Gently unwrap the coils and allow the snake time to voluntarily climb onto your arm. It takes a few minutes, but this process makes everyone happier. Alternatively, you can provide the snake with only one perch that is easily removable, snake and all, and relocate the whole perch to a different location.
Green Tree Python Substrate
Most beginners’ tanks will have a glass bottom. Some advanced models may have a false bottom with some sort of screening to allow feces and urine to sift down. Similar to a fancy cat box type of setup. Absorbent sheets in the bottom of a false set up are fairly affordable. And they will greatly reduce urine odor and eliminate urine from the substrate very quickly.
If you forgo the false bottom option, and start with a simpler, solid bottomed setup, you should line the bottom with either paper towels, or some other type of absorbent material. A 2 inch layer of cypress shavings is favored by most snake keepers. If possible, try to purchase cypress substrate from an earth-friendly supplier. Aromatic woods such as pine and cedar should be avoided as they can cause lung and eye irritation.
Temperature and Lighting
Provide your python with a basking spot temperature of 85 to 88 degrees Fahrenheit and an ambient temperature lower in the habitat of 78 to 80 degrees. Nowhere in the habitat should the ambient temperature be less than 70 degrees. It’s important to take temperature readings on the surface of the warm side of the bottom. It's also good habit to measure the cooler side, and any basking areas.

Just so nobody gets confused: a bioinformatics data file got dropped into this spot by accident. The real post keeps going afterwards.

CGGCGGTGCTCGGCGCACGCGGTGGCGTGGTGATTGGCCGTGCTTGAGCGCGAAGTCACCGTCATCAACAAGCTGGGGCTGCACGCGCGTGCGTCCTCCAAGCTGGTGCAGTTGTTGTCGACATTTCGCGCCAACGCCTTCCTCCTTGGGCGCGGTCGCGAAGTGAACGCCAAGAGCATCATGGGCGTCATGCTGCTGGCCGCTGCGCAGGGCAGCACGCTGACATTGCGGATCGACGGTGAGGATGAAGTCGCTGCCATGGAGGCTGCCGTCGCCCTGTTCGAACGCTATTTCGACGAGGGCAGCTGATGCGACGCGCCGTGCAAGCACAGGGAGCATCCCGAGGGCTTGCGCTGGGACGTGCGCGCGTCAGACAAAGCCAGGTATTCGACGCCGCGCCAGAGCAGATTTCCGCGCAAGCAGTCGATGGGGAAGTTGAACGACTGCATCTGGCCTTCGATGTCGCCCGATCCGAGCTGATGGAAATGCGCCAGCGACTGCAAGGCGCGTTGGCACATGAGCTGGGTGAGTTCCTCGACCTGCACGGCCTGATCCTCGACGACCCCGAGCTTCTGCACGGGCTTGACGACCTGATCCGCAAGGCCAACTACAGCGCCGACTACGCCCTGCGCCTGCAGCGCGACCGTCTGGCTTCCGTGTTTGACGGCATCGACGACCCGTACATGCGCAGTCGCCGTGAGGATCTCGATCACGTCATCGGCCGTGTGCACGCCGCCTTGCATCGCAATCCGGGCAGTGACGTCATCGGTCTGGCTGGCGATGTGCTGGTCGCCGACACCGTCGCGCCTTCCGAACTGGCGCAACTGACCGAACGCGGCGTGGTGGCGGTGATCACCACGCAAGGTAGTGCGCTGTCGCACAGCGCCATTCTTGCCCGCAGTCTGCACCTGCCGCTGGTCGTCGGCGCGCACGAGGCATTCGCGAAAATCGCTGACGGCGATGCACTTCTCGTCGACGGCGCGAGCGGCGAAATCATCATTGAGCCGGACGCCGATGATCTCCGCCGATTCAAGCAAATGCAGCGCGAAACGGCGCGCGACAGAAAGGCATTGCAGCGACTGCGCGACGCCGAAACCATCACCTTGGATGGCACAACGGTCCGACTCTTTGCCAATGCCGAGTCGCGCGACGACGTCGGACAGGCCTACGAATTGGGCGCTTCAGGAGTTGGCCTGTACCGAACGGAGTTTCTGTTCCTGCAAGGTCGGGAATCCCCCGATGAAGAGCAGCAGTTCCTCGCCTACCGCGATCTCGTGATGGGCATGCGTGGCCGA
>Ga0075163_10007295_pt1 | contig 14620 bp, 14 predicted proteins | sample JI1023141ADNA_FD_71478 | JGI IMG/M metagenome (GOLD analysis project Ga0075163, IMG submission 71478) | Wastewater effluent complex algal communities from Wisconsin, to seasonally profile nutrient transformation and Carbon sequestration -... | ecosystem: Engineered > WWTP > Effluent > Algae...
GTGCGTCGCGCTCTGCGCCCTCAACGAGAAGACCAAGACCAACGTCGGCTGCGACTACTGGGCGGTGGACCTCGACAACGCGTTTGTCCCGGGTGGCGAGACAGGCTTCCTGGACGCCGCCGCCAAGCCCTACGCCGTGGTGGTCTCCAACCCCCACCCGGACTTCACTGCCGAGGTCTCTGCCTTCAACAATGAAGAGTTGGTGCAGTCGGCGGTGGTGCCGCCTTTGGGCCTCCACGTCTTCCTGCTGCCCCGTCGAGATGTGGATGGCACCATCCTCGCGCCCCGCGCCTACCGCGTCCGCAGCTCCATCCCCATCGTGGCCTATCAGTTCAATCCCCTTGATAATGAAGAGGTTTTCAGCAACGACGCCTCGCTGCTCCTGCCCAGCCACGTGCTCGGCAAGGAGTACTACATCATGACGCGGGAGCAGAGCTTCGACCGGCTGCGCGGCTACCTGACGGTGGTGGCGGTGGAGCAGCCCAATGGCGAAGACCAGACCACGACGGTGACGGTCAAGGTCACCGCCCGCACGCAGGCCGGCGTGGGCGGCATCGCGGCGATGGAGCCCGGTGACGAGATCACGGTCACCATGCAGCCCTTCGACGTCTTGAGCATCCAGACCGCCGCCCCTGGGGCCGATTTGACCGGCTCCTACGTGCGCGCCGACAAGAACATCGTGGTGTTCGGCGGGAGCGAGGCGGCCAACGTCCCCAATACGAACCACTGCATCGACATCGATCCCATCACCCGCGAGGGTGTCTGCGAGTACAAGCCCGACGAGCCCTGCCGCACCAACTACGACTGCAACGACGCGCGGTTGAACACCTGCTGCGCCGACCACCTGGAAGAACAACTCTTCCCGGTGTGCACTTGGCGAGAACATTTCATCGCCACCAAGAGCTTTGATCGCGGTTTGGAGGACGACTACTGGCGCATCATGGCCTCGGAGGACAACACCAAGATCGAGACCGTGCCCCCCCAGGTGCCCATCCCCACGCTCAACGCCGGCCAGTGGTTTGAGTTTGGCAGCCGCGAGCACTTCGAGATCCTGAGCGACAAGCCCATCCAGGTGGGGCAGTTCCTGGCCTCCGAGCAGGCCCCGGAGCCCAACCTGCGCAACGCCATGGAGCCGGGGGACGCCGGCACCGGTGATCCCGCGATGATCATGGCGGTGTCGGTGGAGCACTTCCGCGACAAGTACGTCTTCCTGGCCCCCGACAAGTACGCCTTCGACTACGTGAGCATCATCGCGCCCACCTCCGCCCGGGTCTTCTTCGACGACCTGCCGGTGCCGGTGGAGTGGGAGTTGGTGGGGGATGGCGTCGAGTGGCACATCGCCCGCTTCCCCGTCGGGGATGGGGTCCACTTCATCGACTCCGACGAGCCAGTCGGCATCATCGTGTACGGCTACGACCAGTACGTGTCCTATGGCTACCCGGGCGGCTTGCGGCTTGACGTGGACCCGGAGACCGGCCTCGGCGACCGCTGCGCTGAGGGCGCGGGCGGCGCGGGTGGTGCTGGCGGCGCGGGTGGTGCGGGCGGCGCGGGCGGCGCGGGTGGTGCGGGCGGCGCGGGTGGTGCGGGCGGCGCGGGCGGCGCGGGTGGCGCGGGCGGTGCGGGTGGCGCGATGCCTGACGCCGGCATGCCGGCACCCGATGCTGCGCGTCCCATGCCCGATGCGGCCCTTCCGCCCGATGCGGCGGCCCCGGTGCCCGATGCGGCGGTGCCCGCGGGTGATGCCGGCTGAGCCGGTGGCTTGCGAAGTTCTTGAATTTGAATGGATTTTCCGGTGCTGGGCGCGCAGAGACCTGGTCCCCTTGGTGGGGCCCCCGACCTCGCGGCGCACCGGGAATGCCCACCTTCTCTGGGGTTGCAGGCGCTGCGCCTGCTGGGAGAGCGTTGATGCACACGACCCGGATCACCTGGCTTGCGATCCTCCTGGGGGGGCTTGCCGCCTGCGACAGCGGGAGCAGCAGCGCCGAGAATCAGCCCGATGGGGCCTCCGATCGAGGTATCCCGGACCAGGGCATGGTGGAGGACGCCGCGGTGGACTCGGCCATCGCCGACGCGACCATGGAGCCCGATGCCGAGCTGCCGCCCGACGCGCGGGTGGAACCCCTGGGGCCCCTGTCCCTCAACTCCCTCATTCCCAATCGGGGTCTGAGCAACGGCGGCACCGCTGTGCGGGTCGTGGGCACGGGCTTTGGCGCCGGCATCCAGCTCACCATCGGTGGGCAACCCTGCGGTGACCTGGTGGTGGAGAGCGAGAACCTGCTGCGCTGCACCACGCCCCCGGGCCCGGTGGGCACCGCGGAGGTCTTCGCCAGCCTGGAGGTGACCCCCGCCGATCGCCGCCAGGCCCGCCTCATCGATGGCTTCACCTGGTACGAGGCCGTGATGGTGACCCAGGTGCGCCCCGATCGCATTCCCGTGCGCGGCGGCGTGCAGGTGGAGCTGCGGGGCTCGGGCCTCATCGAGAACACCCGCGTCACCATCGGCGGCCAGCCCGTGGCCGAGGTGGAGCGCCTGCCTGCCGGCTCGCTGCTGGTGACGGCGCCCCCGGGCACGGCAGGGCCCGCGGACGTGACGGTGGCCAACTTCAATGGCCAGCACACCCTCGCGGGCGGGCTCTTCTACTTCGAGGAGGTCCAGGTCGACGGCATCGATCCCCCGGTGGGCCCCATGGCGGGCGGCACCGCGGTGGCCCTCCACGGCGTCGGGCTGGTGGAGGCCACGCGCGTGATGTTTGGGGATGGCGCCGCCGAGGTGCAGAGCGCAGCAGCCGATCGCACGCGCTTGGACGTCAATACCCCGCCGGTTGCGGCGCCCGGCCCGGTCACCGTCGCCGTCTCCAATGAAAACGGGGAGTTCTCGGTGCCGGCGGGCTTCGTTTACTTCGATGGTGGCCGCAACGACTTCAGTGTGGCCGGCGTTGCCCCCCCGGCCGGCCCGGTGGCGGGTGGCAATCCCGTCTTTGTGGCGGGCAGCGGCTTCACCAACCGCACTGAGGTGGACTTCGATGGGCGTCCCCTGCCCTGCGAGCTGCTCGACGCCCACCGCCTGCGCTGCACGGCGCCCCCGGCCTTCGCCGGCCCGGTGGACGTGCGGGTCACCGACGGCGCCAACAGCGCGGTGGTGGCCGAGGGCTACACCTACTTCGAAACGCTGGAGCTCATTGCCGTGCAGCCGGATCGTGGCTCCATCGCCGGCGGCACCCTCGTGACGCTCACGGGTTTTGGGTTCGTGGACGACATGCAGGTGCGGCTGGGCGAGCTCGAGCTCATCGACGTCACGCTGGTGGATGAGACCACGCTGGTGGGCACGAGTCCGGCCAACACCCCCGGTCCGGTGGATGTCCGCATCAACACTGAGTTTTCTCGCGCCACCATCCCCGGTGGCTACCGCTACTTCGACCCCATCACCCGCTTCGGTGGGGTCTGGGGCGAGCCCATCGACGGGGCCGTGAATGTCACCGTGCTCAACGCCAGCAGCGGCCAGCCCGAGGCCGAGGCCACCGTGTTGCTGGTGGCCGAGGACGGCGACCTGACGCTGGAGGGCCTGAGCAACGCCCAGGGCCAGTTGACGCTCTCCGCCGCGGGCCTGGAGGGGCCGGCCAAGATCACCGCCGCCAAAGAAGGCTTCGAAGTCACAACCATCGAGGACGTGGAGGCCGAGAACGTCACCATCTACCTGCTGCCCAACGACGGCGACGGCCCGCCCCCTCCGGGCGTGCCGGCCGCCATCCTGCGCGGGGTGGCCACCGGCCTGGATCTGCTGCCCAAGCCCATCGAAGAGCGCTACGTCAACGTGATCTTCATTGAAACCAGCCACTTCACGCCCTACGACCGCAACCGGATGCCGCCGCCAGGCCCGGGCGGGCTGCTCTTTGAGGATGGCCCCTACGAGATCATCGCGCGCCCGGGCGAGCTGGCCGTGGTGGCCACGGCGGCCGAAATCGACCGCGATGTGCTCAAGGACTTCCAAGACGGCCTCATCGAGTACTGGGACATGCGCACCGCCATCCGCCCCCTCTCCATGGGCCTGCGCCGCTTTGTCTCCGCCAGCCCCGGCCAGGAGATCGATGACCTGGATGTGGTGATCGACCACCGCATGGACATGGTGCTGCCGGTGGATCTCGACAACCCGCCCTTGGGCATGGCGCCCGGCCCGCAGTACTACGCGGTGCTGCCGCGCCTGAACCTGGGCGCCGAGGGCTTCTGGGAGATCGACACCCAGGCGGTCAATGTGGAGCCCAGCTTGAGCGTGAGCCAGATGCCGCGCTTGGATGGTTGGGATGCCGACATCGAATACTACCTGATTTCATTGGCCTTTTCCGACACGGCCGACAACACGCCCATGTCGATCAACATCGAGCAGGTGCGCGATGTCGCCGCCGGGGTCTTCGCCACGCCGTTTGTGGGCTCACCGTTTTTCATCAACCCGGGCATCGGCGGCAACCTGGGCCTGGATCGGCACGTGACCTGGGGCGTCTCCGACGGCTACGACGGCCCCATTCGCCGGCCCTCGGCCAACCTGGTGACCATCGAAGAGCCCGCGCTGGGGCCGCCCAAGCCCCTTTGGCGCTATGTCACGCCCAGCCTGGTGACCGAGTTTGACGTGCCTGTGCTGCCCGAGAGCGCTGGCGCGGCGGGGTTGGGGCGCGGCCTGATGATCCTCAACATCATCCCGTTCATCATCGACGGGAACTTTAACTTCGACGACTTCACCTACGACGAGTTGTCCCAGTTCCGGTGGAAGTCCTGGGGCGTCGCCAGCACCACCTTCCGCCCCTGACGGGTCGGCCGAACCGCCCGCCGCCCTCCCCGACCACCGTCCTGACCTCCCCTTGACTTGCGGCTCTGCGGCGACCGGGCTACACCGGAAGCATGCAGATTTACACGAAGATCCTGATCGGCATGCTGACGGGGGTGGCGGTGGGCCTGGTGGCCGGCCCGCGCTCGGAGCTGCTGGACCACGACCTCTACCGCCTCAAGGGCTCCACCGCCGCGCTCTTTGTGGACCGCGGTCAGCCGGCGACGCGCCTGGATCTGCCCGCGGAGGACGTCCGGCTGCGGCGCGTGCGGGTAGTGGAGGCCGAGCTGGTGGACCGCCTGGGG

For temperature measurement, a digital laser thermometer is a worthwhile investment. For less than $20, a new keeper can take readings from all over the habitat with the push of a button. Keepers need to remember that the ambient temperature of the room can affect the temperature of the habitat, so frequent readings are strongly recommended.
A basking lamp can be provided, but it must be carefully placed so that it can never exceed 88 degrees F at the closest possible point to the snake. An adult Green Tree Python is very strong and only a screened top clamped down tightly on all four sides will prevent escape. Also, monitor your snake’s nose, as they can scrape off the skin, rubbing against the screen incessantly while trying to escape.
Most experienced keepers recommend an undertank heating mat, especially for night time usage. Place this under only ½ the tank until you are really confident in the temperature gradient. Some green potted plants grouped together over the heating mat will provide a nice retreat for your snake.